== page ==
Nobuo Kubota, Roctoc, 1986

Nobuo Kubota, Roctoc, 1986

A recently acquired print by Toronto artist Nobuo Kubota, Roctoc alludes to relations between technology and our environment. This humorous self-portrait of the artist in conversation with a rock creates a dialogue around seemingly conflicting notions of Western and Eastern relations with the natural world.

As part of this exhibition of recent acquisitions to the MacKenzie Art Gallery’s permanent collection, it is grouped with a variety of works which encourage recognition of our dependency on relationships with each other, our environments and other spiritual planes. Providing space or critical or spiritual engagement with the artwork, the exhibition explores various representations of technology, land and spirit. Important to this discussion are First Nations and Inuit perspectives and their inclusion in a broader community discourse around technology and tradition.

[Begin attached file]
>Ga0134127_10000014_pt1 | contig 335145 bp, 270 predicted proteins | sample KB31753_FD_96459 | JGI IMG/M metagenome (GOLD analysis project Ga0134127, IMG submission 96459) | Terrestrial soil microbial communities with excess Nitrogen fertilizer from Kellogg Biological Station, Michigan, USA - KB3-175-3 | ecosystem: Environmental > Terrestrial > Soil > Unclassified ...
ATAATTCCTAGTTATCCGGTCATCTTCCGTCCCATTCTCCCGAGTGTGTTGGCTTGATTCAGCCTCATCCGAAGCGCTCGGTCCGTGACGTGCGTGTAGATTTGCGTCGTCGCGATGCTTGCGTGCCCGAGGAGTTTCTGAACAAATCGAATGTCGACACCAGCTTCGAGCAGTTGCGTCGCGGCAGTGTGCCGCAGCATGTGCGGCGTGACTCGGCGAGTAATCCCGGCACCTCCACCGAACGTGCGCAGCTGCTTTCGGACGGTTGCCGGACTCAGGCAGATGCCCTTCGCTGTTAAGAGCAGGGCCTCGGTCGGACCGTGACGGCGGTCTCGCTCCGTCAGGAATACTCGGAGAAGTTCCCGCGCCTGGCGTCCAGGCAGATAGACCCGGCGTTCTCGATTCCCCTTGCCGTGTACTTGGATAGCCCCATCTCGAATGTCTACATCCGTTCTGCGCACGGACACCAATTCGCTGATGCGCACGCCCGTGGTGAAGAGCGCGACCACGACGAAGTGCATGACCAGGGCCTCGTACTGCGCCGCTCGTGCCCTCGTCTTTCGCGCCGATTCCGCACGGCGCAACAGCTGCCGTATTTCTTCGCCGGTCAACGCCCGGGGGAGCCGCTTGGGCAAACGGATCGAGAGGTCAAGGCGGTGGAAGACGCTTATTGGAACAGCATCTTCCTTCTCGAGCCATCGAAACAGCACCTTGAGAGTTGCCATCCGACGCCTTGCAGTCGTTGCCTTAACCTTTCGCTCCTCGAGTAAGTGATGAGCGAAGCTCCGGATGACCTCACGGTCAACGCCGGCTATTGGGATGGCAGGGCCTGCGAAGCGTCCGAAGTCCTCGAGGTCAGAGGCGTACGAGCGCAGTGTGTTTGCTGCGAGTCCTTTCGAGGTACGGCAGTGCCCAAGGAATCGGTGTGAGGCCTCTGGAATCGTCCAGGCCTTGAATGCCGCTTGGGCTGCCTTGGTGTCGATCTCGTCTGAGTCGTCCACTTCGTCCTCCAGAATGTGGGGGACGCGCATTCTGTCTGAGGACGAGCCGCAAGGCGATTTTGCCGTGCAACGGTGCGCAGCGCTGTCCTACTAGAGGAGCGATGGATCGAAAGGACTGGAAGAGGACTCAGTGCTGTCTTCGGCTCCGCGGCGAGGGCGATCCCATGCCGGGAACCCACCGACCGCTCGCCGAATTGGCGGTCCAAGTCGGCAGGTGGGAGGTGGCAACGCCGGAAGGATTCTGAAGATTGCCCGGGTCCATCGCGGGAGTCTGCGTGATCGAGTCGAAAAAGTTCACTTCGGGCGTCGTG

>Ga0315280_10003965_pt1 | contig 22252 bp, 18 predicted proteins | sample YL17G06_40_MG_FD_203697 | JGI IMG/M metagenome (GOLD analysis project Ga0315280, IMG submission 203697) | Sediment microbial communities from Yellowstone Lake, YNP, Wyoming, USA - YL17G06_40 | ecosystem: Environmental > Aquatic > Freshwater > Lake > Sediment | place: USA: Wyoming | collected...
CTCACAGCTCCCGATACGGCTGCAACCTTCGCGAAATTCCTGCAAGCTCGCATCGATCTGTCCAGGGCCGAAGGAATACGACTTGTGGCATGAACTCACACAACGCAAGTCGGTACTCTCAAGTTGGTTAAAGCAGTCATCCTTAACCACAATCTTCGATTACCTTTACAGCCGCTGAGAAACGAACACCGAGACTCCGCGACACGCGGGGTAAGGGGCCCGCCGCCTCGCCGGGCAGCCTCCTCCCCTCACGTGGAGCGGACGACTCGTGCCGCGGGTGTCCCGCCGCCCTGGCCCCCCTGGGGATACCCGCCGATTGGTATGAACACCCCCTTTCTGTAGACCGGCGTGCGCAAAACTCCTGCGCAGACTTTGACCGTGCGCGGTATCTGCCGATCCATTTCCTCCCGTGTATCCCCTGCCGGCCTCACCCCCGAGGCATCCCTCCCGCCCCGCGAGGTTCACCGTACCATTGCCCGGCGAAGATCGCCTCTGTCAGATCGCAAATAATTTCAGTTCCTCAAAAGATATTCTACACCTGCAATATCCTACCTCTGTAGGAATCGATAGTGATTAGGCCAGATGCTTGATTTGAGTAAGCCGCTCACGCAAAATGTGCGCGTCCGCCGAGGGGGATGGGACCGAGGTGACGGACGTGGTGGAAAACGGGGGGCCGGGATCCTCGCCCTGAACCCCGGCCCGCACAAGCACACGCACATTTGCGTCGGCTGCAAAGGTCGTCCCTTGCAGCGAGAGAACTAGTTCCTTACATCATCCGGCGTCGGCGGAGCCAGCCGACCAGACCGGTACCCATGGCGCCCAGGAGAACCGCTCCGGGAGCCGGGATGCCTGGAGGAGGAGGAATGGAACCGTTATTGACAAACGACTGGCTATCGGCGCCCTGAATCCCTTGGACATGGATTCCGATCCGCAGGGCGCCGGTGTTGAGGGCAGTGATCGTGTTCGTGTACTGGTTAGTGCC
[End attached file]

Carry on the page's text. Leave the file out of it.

As one of the major collection institutions in Saskatchewan, contemporary art has been the main focus of collecting since the Gallery’s inception in 1953. As part of the commitment to exhibiting new acquisitions, Roctoc features sculpture, paintings and prints recently acquired by the MacKenzie Art Gallery. The works in this exhibition, all of which are donations, accentuate the continued importance of collectors in the development of the permanent collection.

Artists in the exhibition:

Joseph Angatajuak, George Arluk, Stephen Aqqaq, Jack Butler, Nicholas Ikkuti, Liaaie Itinuar, Tuna Iquliq, John Kavik, Tuukak Kiatainaq, Nobuo Kubota, Noah Kumak, Johnny Pilurtuut, Edward Poitras, Rick Pottruff, Russell Yuristy.

Image:

Nobuo Kubota, Roctoc, 1986
screenprint on paper, edition 12/30
56.2 x 75.8 cm (paper)

Collection of the MacKenzie Art Gallery, gift of John Noestheden

Organized by the MacKenzie Art Gallery with the support of the Canada Council for the Arts, the Saskatchewan Arts Board and the City of Regina Arts Commission